In this case, the plaintiff argues that the Constitution’s elections clause provides state legislatures sole authority in determining that times, places, and manner of holding Congressional elections. This case revolves around the independent state legislature doctrine, which purports that state legislatures are given authority through the Constitution to regulate federal elections without state court oversight. The applicant, North Carolina House Speaker Timothy Moore, is petitioning the Supreme Court to overturn the North Carolina Supreme Court decision that determined the state’s congressional map was unconstitutional. Opening arguments are not yet scheduled.
Affirmative Action Law
Case: Students for Fair Admissions v. Harvard College/Students for Fair Admissions v. University of North Carolina
These cases both seek to challenge the use of race as a factor in college admission policies. The applicants in the Harvard case also want the Supreme Court to determine whether a college or university can refuse workable race-neutral alternatives on the basis that it would change the composition of the student body without demonstrating that alternative would result in a significant decline in educational quality or benefits to the overall student-body diversity. The plaintiffs are advocating that the justices overturn the decision in the case of Grutter v. Bollinger. Oral arguments are slated to begin on October 31, 2022.
Case: United States v. Texas
The Supreme Court will hear the Biden Administration’s appeal of a nationwide injunction prohibiting the Department of Homeland Security from fulfilling its immigration enforcement actions as defined by the guidance issued by the secretary. Opening arguments are not yet scheduled.
Case: Andy Warhol Foundation v. Goldsmith
This case asks the Supreme Court to determine whether a work of art considered “transformative” for purposes of protection under the fair use doctrine when it expresses a dissimilar meaning or message from its original source material or decide if a court is not allowed to consider the meaning of the work of art if it is recognizably derived from the original material.
The artwork in question is a series of portraits that Andy Warhol created from use of Lynn Goldsmith’s photograph of the musician Prince. Oral arguments are scheduled to begin on October 12, 2022.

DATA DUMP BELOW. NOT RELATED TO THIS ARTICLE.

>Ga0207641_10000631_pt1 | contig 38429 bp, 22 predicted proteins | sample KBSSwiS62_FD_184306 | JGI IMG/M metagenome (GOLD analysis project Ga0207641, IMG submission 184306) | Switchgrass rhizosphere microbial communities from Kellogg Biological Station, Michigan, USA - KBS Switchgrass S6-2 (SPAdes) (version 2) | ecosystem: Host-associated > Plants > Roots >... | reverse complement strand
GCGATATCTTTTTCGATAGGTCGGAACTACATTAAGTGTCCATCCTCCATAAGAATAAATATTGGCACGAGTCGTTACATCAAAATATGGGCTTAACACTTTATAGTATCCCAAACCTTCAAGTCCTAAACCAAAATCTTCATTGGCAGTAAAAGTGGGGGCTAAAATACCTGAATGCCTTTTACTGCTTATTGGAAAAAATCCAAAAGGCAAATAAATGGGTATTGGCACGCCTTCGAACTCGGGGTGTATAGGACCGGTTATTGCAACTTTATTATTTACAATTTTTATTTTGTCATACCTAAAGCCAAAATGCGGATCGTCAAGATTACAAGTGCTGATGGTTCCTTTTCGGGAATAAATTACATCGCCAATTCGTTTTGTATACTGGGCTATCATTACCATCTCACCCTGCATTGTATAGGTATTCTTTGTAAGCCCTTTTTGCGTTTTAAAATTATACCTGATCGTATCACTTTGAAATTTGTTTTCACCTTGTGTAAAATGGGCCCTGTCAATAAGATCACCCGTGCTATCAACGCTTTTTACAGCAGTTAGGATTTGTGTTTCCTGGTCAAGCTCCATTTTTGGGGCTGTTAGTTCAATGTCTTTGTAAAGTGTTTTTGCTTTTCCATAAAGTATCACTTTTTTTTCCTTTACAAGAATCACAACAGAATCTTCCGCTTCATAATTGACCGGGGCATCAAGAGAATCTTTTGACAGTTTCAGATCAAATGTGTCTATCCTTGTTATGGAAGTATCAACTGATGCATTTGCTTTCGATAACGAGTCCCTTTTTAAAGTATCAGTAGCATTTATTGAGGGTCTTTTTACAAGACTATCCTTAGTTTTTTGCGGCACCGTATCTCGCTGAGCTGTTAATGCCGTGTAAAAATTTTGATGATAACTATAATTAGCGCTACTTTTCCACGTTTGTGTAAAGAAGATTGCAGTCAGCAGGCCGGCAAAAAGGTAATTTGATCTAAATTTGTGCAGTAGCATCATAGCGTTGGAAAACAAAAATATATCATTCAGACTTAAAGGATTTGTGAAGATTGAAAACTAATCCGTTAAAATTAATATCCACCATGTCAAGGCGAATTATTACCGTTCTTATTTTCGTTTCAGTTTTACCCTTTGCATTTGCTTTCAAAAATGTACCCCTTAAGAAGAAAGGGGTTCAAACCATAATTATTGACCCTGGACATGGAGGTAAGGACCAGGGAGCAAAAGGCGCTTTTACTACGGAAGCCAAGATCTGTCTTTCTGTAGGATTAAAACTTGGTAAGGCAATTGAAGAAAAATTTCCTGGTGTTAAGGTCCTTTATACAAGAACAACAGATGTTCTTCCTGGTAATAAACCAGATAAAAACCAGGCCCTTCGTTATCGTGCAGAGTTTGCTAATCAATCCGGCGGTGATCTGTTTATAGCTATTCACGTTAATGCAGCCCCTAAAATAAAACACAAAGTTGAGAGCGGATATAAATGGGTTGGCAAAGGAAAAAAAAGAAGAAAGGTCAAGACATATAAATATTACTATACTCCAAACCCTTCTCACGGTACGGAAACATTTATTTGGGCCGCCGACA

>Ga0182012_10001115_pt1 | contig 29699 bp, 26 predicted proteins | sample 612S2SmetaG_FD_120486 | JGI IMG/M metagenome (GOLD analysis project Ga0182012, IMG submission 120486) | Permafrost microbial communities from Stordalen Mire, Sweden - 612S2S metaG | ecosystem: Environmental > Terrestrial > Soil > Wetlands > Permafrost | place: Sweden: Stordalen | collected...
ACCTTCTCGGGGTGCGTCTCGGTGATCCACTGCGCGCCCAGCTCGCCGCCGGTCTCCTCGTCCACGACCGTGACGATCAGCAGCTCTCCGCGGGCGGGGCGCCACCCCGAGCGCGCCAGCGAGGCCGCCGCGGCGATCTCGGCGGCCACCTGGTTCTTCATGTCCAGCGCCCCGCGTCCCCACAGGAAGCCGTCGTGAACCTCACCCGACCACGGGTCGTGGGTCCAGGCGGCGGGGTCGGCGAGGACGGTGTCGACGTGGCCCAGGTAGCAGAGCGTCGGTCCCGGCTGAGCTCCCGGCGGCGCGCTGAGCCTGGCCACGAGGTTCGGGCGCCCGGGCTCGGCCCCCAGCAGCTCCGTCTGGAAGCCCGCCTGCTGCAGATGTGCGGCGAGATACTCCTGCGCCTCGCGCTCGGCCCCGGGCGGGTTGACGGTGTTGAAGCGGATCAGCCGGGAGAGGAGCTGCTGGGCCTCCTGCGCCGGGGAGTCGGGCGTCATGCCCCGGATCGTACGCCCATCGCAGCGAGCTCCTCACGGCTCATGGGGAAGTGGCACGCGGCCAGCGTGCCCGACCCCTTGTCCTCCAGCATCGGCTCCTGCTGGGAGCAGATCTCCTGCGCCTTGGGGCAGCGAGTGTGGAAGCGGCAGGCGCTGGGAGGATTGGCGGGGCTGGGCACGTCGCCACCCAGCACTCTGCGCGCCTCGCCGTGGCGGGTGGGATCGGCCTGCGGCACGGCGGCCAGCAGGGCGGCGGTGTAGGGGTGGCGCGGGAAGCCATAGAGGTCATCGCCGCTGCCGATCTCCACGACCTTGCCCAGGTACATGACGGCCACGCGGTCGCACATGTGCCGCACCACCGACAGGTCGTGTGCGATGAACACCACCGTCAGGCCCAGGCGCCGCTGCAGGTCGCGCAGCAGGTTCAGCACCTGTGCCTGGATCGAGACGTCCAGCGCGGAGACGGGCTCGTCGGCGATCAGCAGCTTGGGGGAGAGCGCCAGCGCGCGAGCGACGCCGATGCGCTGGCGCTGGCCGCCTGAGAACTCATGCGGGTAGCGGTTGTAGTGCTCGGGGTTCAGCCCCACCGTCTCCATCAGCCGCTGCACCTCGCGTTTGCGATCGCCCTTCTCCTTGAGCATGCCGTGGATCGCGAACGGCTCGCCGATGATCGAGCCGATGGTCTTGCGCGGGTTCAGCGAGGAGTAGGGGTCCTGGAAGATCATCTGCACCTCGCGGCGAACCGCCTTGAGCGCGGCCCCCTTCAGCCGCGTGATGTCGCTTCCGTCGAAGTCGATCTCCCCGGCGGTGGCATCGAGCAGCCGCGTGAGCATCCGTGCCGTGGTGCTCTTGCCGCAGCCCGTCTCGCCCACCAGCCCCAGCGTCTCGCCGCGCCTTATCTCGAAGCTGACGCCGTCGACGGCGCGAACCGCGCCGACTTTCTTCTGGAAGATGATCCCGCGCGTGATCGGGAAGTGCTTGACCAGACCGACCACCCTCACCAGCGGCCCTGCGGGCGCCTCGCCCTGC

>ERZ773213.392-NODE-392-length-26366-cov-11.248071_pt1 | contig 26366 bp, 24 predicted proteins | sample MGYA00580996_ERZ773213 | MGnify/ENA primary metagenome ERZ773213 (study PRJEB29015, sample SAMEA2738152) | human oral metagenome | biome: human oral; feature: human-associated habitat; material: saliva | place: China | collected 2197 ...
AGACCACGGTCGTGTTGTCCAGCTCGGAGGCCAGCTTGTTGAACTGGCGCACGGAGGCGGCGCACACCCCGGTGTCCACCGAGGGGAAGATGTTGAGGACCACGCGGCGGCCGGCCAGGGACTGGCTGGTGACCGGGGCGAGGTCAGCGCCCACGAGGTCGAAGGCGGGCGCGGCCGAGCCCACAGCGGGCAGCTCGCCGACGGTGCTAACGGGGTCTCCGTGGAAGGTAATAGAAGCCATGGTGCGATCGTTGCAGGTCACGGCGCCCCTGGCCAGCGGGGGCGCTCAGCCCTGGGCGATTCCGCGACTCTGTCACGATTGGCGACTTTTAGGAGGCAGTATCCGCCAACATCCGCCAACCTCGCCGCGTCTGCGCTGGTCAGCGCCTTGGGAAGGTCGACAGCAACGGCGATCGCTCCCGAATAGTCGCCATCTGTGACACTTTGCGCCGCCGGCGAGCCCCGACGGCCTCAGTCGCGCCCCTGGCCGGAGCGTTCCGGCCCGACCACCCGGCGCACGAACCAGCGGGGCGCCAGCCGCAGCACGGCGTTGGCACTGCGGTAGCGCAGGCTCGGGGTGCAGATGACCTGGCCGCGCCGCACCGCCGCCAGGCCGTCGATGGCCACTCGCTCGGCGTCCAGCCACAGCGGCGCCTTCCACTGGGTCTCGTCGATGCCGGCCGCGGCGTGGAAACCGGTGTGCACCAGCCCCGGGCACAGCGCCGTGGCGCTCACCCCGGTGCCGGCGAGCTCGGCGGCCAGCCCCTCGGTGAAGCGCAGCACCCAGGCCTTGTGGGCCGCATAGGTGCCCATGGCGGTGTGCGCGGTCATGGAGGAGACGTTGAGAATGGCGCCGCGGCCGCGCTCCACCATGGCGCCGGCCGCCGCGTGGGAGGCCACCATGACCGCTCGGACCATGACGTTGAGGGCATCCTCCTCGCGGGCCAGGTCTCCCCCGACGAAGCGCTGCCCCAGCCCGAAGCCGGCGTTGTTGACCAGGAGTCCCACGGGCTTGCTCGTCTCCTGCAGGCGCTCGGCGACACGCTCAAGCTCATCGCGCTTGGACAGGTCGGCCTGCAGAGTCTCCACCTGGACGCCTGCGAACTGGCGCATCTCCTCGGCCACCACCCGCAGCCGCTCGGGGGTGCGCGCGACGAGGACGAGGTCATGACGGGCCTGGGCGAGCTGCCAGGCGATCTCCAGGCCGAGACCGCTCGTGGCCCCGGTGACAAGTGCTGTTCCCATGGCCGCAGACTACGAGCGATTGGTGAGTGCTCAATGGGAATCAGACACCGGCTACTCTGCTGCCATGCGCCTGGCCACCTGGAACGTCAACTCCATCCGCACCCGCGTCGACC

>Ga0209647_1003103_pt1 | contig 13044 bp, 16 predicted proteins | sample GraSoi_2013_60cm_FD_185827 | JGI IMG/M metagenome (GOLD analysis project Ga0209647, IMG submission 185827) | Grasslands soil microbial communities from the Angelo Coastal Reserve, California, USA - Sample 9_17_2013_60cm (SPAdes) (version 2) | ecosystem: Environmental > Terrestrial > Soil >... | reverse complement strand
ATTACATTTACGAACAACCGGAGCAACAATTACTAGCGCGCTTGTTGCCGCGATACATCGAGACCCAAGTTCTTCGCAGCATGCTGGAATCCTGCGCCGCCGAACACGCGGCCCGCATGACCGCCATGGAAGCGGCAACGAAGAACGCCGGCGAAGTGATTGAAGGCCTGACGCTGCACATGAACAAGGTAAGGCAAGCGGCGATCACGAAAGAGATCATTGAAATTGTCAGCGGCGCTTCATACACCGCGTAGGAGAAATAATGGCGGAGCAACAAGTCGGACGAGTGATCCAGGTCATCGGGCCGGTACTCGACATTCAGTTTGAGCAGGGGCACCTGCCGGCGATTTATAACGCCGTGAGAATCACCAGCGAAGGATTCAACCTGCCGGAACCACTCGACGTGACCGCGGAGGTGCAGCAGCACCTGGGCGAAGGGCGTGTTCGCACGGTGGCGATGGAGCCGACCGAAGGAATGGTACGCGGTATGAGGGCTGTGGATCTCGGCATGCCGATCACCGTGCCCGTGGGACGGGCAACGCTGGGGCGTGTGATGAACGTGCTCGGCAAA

Native American Law
Case: Haaland v. Brackeen
This case seeks to determine whether the placement preferences contained in the Indian Child Welfare Act of 1978 discriminate based on race and violate the U.S. Constitution. Three additional cases have been consolidated to be heard at the same time. This case is being petitioned by the state of Texas as well as individual plaintiffs. U.S. Supreme Court oral arguments in this case will begin on November 9, 2022.
Personal Injury Law
Case: Health and Hospital Corporation of Marion County, Indiana v. Talevski
This case revolves around whether Spending Clause legislation provides privately enforceable rights under Section 1983. The plaintiff in this case, Ivanka Talevski, has sued on behalf of her husband, Gorgi Talevski, who was a dementia resident living in a nursing home, Valparaiso Care and Rehabilitation. Ms. Talevski has sued the nursing home for violations under the Federal Nursing Home Amendments Act, alleging that the nursing home violated her husband’s rights to be free from chemical restraints and his right to have safe and appropriate discharge procedures. Oral arguments are slated to begin on November 8, 2022.
Case: Jones v. Hendrix
This case questions whether federal prisoners who did not challenge their conviction, due to established precedence of law standing firmly against them, can challenge those convictions when the Supreme Court later overrules the prior precedent upon which their convictions were based, surmounting to legal innocence of the crime in which they were originally convicted. Oral arguments are scheduled to begin November 1, 2022.
Since 2007, the Supreme Court of the United States has averaged 75 case opinion per year, reversing a lower court decision 71% of the time. Looking at the docket upcoming for the fall session, these key cases will mold legal precedents and should be closely followed by attorneys in these practice areas.